David Oyelowo plays King with a great deal of dignity and authenticity. His cadence and voice range seem to fit the part perfectly. He has several opportunities to channel Dr.  King at the pulpit or the podium, and he comes off effectively at both. If there is a weakness to the film it is that it is so dependent on exposition that it seems as if it is a series of endless conversations. Sometimes they take place in the Oval Office, while others are in a bedroom or in jail. Regardless, there is a lot of talking going on and it seems like it is all written as a history lesson rather than a drama. The most compelling parts of the film are the recreations of the racial confrontations with police and state troopers. These are the events that manage to spark some life into the movie.

“Selma” was the longest film we saw today, and unfortunately it felt like it. The movie loses it’s pacing every time another meeting takes place and there are a lot of meetings in this story. Still it is a compelling story because of the events that it depicts if not the scenes that dominate the film. The set design and costuming are effective at evoking the time and place for these events. Right up until the unfortunate rap tune that is used over the closing credits, the movie felt authentic. When that tune started, it felt like the film became polemic instead of enlightening, and that was a turn off for me.

Next Week Part Two: The Final Four Best Picture Nominees.

Fifty Shades of Grey

OK, this is clearly not a film made for me, but I do know some of the people it is made for and they will mostly be happy to have it to go with their copies of the book. You know , the one that started off as fan fiction porn inspired by “Twilight” and then pulled from on-line and published in traditional form so that all the Moms who don’t have access to the internet can perv out on it as well. After all the hype about the percentage of time the film spends with the leads naked, I’m afraid I found it a lot less enticing than I expected. I also found it less laughable than most of the reviews and comments from skeptics make it out to be. This is not an endorsement, just a recognition that this film works pretty much the way most “romance” films do, only with an over-hyped sense of kink.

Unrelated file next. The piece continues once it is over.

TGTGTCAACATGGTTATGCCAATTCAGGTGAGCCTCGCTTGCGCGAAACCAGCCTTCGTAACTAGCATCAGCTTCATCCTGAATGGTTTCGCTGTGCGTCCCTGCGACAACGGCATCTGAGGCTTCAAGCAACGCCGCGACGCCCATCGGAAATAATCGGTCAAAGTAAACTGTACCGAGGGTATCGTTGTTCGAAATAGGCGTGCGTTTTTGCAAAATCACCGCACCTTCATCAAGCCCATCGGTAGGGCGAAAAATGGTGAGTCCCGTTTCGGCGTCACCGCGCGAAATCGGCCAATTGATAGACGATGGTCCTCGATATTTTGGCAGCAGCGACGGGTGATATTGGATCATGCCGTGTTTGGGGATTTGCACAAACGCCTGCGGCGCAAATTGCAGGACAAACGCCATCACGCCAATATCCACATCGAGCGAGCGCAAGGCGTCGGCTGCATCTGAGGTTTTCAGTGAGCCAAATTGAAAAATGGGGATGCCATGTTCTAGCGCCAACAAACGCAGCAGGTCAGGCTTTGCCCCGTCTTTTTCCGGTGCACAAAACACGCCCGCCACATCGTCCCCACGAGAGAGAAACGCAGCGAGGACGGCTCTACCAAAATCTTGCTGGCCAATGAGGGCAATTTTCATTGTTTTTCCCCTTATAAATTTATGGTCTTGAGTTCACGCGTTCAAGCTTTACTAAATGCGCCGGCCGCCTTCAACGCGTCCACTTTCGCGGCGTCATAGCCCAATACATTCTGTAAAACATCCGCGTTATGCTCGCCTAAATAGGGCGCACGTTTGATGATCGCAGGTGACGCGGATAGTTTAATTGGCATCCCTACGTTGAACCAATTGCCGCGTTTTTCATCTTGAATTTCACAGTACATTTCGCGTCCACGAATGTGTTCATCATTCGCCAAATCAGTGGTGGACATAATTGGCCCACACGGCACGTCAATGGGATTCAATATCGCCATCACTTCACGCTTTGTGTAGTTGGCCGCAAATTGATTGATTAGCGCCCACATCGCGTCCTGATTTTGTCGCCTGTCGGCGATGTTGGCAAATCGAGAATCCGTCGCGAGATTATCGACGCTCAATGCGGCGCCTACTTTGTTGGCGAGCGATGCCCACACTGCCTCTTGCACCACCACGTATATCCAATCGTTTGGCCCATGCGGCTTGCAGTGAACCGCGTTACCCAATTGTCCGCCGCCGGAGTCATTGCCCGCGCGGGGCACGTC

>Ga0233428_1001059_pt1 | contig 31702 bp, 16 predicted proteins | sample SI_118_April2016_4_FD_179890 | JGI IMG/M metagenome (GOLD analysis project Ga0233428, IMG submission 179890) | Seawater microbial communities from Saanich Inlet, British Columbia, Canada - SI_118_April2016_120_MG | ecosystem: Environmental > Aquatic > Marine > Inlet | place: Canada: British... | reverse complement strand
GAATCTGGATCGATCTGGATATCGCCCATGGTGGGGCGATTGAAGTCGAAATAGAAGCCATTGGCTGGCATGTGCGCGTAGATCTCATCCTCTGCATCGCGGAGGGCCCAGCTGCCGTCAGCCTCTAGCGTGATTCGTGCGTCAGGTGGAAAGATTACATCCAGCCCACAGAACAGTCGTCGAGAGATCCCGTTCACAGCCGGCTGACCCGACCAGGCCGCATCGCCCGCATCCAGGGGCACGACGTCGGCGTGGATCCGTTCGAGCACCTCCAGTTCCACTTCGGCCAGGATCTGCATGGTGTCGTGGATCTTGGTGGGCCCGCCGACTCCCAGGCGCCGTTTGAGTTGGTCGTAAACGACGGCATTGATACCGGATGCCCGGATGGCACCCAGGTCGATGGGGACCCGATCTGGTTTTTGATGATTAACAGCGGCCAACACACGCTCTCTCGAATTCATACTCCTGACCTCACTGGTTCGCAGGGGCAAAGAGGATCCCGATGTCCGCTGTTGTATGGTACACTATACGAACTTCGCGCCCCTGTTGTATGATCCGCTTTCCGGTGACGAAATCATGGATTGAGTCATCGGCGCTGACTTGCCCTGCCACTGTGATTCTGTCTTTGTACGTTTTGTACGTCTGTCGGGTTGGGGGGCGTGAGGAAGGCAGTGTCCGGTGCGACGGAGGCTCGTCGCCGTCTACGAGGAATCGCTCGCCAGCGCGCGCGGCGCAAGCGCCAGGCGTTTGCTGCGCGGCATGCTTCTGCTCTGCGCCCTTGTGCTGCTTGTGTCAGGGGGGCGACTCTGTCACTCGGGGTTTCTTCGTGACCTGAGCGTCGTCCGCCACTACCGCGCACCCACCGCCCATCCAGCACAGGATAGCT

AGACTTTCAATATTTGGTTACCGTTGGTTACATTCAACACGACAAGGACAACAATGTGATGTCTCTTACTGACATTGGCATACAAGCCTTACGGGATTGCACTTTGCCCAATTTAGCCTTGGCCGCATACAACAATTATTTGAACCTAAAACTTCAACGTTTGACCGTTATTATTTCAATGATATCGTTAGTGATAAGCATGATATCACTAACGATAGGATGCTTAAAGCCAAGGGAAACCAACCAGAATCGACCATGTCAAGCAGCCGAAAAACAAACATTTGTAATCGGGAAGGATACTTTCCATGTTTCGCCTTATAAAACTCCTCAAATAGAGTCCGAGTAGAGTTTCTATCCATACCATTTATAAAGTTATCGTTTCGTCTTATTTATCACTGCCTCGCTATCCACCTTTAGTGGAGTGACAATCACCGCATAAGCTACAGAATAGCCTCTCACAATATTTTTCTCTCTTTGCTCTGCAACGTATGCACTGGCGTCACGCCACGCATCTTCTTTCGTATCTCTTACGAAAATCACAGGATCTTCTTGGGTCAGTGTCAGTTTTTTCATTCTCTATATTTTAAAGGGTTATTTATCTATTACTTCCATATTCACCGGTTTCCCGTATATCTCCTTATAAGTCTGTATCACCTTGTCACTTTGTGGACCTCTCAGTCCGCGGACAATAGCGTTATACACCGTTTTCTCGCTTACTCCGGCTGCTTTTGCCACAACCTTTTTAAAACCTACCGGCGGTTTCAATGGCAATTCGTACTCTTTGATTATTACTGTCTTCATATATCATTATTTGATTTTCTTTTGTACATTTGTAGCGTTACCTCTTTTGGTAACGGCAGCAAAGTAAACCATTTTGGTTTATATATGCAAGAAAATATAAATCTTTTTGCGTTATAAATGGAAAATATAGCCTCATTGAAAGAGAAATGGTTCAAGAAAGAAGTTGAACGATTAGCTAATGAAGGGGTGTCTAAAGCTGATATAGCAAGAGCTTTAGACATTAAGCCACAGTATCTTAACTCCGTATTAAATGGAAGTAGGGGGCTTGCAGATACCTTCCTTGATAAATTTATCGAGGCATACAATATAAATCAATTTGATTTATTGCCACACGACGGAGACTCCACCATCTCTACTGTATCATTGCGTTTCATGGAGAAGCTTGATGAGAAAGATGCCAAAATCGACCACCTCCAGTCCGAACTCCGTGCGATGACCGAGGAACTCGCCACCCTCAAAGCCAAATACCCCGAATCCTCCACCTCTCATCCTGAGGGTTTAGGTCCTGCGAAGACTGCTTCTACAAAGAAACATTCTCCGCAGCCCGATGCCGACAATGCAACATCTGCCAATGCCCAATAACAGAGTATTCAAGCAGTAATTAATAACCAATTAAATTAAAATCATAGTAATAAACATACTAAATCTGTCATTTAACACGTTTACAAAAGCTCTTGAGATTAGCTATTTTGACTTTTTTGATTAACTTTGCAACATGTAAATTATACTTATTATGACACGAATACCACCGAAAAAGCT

There is not really much point in belaboring the issue, the reason people are going to see this is the BDSM angle the film has on the story. The rest of what you get is standard romance novel plotting about a girl from modest means falling for a rich guy who is really good looking. That’s it. They have the usual slow build up to sharing their feelings, the one where we see them meet, do a little social tangle, push back against the feelings, and then give in to them. This is the stuff of a thousand books and movies. It is sprinkled here with the elaborate lifestyle that a billionaire can lead, so the wooing includes helicopter flights, luxury cars and the freedom that comes from being able to buy whatever you want. Sometimes that includes trying to buy the attention (not love) of the girl you are smitten with.

People who are deriding the film as amateurish and the dialogue as laughable , are simply taking a position. The movie is competently made with some very standard scenes of budding romance and some deliberately silly humor. It does not rise to any great levels but it is certainly not the steaming pile that it is accused of being. I thought it felt over long and I was surprised at how long it took to get to the “good stuff”. When the sex scenes show up, there is barely a sense of eroticism in the start and by the end of the film, it was sort of dull that we get another round of whipping, this time destined to create a cliff hanger for the next film in the series.

I don’t want to get into the sexual politics that a story like this invites. I just saw a rant from my daughtefifty_shades_of_greyr on tumblr concerning Anne Rice’s defense of the film, and I really don’t want to get involved. My kid is smarter than I am and very articulate and also full of opinions that I don’t agree with. Instead of spending time discussing a piece of pop ephemera, I’d rather just avoid the subject and let those with passion on the subject have their say. I don’t feel passionate about this film one way or the other, that should be enough for anyone to make a judgement about whether they want to see it.